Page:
I will be starting 2015 as I left off last year, with several speaking events. This week promises to be a lively one, with three speaking slots in two days in Oxford.
The first two are at the Oxford Real Farming Conference (ORFC), which I’m delighted to be at once again this year. The ORFC has grown into one of the UK’s “must-do” annual conferences, rivalling the long-established conventional Oxford Farming Conference (OFC) over the road, where my third speaking engagement this week will be.
At the ORFC, I’ll be part of a panel debate with colleagues from the Square Meal group. We’ll be discussing the overwhelming need for a radical rethink of food and farming policy if we are to feed ourselves long into the future.
I’ll then be joined by two very special guests to discuss the march of mega-farms and whether a green and pleasant land holds the key to providing decent food for everyone forever.
Farm animals have been disappearing from our fields as the production of food has become a global industry. We no longer know for certain what is entering the food chain and what we are eating – as the horsemeat scandal demonstrated two years ago. We are reaching the tipping point where the industrial farming revolution threatens our countryside, health and the quality of our food.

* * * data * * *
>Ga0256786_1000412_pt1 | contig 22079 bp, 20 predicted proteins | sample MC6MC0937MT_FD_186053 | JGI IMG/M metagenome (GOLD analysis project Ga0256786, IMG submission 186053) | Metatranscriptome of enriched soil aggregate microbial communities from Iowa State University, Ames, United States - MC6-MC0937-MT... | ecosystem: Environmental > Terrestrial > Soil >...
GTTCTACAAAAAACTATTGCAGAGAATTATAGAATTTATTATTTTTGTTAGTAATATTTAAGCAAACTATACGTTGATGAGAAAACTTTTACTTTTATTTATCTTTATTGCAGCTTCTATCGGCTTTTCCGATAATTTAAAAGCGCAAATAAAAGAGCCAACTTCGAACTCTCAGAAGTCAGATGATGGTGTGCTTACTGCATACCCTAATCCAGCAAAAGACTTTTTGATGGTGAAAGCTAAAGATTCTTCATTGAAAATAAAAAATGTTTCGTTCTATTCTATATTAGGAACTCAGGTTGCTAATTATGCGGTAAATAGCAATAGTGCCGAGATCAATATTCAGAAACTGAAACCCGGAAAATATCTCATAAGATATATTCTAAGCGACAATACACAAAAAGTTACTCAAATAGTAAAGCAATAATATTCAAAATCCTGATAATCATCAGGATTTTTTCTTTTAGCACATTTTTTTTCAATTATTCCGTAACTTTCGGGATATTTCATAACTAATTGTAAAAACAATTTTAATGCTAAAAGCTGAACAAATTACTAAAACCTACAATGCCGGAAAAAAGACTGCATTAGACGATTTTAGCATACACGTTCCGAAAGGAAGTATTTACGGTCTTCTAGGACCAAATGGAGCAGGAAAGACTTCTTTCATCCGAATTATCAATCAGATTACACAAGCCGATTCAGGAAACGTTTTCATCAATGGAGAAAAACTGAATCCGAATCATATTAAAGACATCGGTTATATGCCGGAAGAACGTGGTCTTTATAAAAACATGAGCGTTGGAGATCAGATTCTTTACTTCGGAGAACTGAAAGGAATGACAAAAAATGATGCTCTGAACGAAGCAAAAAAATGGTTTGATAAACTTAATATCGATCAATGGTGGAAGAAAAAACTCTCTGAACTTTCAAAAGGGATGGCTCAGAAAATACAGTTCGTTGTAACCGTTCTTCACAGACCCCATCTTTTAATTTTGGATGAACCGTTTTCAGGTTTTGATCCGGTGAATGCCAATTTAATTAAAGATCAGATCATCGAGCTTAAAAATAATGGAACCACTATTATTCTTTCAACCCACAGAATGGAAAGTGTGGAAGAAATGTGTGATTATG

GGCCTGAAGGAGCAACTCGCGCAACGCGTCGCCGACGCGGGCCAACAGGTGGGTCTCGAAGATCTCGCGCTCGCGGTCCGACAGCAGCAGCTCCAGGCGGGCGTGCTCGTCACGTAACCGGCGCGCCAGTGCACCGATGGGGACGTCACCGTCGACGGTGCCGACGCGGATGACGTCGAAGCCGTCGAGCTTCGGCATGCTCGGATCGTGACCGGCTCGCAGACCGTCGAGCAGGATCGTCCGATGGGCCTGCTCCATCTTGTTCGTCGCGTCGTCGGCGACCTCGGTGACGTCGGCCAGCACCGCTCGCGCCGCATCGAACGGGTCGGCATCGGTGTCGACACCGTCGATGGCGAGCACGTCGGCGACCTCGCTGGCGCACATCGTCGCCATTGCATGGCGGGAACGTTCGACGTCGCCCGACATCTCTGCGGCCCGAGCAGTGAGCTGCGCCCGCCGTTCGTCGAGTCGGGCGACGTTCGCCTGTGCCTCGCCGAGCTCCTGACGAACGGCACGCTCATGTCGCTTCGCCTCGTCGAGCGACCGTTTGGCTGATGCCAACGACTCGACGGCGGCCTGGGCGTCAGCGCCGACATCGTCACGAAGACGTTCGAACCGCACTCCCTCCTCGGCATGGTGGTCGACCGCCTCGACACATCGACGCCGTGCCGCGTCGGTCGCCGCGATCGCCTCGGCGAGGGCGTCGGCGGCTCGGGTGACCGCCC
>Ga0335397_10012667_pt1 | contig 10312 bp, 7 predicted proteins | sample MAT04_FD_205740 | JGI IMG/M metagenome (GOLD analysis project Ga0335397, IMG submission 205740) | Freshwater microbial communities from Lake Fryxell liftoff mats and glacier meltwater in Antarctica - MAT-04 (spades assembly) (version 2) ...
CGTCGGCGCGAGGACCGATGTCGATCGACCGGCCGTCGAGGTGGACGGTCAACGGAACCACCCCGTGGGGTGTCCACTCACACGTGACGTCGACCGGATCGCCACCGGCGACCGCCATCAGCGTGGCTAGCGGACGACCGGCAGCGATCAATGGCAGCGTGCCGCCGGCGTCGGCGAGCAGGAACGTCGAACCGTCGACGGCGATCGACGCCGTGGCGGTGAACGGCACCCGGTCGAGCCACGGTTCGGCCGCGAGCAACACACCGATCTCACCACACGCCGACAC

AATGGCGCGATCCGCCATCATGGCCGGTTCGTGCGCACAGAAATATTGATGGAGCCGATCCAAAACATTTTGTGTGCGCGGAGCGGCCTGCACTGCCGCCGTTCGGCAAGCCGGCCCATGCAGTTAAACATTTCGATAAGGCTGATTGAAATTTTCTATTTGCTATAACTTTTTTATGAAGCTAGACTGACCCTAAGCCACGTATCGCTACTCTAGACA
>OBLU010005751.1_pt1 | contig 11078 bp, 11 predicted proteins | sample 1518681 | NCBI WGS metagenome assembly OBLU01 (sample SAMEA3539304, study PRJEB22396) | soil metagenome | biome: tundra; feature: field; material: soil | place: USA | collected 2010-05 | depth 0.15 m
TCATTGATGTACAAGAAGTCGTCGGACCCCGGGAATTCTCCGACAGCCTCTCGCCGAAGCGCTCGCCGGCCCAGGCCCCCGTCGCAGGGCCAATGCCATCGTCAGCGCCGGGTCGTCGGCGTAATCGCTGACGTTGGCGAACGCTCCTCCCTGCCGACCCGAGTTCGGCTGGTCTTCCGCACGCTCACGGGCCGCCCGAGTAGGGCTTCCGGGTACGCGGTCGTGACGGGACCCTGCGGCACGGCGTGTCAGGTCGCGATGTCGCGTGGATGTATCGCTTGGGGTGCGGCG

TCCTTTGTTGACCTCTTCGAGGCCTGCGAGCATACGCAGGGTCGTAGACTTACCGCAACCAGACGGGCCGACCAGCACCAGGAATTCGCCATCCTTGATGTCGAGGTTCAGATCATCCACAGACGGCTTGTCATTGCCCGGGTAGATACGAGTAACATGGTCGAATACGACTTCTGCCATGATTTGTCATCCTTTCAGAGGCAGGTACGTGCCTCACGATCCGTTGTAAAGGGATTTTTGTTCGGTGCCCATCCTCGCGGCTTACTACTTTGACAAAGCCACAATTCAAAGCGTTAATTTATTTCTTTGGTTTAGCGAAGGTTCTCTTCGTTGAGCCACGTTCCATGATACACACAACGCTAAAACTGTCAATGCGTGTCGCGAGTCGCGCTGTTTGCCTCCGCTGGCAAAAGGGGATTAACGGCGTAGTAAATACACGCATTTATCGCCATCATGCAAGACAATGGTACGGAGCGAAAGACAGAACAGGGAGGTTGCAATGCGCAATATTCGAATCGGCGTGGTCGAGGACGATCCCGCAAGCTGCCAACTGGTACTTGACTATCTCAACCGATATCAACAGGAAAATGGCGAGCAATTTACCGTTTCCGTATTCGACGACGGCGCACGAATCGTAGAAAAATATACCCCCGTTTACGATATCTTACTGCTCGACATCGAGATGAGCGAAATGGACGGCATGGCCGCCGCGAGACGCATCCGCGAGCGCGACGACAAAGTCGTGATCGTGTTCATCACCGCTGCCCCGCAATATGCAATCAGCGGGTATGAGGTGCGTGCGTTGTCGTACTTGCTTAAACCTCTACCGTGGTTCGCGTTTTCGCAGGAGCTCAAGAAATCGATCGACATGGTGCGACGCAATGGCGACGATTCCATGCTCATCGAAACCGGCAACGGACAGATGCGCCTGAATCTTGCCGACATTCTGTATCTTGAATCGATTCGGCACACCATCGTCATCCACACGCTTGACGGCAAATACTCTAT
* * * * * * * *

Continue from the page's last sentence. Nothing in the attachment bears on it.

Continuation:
Whilst some see the future in hyper-industrial mega-farming masquerading under the guise of ‘sustainable intensification’, others see keeping animals on farms rather than factories as the real solution to the world’s problems.
I’ll debate the issues with writer on farming and food, Graham Harvey and we’ll be joined by distinguished US campaigner, Elizabeth Kucinich, policy director for Washington DC based Center for Food Safety, who will share insights from America, the birthplace of the mega-farm.
If you’re coming to the ORFC, please do come along for what promises to be a lively and insightful discussion.
On Wednesday I’ll be taking part in the OFC Oxford Union Debate, proposing the motion: “This house believes intensive agriculture is no longer sustainable”.
I’m really looking forward to debating with LEAF Chief Executive, Caroline Drummond, who will be opposing the motion. Writing my book, Farmageddon, which we were preparing to launch this time last year, showed me that globally we’re at a tipping point: Unless we make radical changes to halt the ever increasing intensification of food production we will end up with a countryside almost devoid of birds, bees and butterflies, unhealthy food and poor animal welfare as the norm.
So, with new ideas about a truly sustainable future for our food coming out of one conference, and the status-quo coming from the other, will the real Oxford farming conference please stand up?